I think the key is to never think about it because if it sounds good to you and the chances are it might sound good to somebody else. I think if you just started overthinking what sounded good with what, you would hate it. It’s the process of elimination. I just keep throwing stuff at it until something sticks, and then when we start developing layer upon layer, it sort of builds up.

I read somewhere that you had a film projector running with the sound off while you were recording the album.

Yeah, we had a projector in the studio to create the mood. It definitely gives me inspiration of where I can go lyrically or musically because it’s bigger than my own life. That was my creative choice, you know, just using film and music together to complement each other.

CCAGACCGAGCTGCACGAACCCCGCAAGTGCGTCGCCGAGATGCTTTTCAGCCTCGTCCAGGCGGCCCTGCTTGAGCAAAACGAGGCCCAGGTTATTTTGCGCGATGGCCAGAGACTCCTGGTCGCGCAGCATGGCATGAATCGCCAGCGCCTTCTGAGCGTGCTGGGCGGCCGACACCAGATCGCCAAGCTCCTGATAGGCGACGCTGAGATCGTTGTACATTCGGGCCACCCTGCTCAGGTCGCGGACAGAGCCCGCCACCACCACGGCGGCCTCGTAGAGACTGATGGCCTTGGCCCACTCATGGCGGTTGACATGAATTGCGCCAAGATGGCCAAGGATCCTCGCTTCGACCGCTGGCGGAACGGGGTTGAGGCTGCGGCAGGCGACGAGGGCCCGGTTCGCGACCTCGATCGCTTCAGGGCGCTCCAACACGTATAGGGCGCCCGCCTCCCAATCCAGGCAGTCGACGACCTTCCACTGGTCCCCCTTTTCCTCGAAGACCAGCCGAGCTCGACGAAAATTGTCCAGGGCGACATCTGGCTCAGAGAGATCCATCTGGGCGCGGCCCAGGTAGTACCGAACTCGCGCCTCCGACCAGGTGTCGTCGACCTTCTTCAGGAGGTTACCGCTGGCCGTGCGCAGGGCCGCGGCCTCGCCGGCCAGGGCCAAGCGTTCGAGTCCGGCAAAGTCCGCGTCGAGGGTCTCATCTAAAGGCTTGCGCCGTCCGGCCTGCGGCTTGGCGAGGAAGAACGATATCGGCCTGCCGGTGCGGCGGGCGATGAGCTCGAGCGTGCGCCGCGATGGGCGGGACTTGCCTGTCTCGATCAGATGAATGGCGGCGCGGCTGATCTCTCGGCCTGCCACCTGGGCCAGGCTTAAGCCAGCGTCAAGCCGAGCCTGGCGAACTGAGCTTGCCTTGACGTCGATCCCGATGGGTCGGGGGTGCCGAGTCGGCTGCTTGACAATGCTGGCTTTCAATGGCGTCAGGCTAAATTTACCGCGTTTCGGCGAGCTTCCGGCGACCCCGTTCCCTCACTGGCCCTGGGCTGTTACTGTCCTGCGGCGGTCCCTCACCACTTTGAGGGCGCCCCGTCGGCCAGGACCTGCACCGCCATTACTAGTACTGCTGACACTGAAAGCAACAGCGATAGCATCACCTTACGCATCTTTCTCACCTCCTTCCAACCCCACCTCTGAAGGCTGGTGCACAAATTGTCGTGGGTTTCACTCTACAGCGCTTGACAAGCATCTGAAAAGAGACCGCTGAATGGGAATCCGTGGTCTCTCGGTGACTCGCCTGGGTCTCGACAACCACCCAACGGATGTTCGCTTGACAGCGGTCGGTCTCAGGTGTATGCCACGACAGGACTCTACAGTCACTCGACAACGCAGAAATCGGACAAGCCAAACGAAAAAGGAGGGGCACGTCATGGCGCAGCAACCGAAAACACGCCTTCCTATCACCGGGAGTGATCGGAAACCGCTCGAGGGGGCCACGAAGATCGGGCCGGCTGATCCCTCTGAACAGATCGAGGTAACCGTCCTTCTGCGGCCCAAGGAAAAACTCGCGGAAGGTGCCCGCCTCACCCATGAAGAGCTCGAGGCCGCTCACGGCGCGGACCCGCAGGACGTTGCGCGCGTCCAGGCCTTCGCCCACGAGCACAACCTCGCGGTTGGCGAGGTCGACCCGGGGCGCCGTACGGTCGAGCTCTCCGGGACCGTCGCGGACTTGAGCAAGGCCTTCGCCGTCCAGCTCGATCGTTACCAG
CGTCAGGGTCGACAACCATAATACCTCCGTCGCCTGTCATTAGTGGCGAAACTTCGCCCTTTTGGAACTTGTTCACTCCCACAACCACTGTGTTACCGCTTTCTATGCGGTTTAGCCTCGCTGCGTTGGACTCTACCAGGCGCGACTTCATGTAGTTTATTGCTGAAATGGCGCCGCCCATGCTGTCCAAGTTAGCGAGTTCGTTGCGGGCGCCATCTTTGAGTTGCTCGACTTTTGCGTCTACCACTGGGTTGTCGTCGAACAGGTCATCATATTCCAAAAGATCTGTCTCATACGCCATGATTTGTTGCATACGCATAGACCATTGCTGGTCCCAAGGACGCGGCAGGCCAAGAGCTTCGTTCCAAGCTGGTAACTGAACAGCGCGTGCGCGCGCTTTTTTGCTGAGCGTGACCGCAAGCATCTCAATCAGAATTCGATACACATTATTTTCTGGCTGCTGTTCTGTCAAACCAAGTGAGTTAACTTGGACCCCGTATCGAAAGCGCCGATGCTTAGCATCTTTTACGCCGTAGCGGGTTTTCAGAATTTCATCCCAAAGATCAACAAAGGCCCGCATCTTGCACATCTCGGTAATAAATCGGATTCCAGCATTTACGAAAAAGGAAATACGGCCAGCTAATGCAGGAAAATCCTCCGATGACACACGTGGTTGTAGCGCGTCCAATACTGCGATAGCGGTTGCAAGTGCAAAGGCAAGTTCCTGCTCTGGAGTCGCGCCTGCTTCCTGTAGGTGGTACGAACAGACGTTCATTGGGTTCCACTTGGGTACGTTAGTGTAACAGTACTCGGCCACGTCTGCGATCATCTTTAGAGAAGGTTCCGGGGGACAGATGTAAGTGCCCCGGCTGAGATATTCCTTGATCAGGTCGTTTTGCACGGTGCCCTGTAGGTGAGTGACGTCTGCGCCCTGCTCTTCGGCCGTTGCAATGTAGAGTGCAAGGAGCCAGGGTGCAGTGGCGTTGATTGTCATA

I know this is a difficult question. Which song on the album means the most to you? Why?

Orca, because it’s the most personal song on the album. I don’t think I’ve ever told anyone this before, at least in an interview. I lived in New York after making this album, without the band, for nine months. I didn’t know anyone in America and it was kind of an intense period. I just moved in with a roommate that I didn’t know and he became my best friend in New York and became the only person I knew after that. Unfortunately he passed away while I was living with him and I found him. It’s about that experience. The main lyric is ‘there’s nothing quite as black and white as you,’ meaning that there’s nothing kind of final as death.

There’s always pressure on artists with their debut albums, but I think you’ve done such an amazing job! What does the album say about you as a band?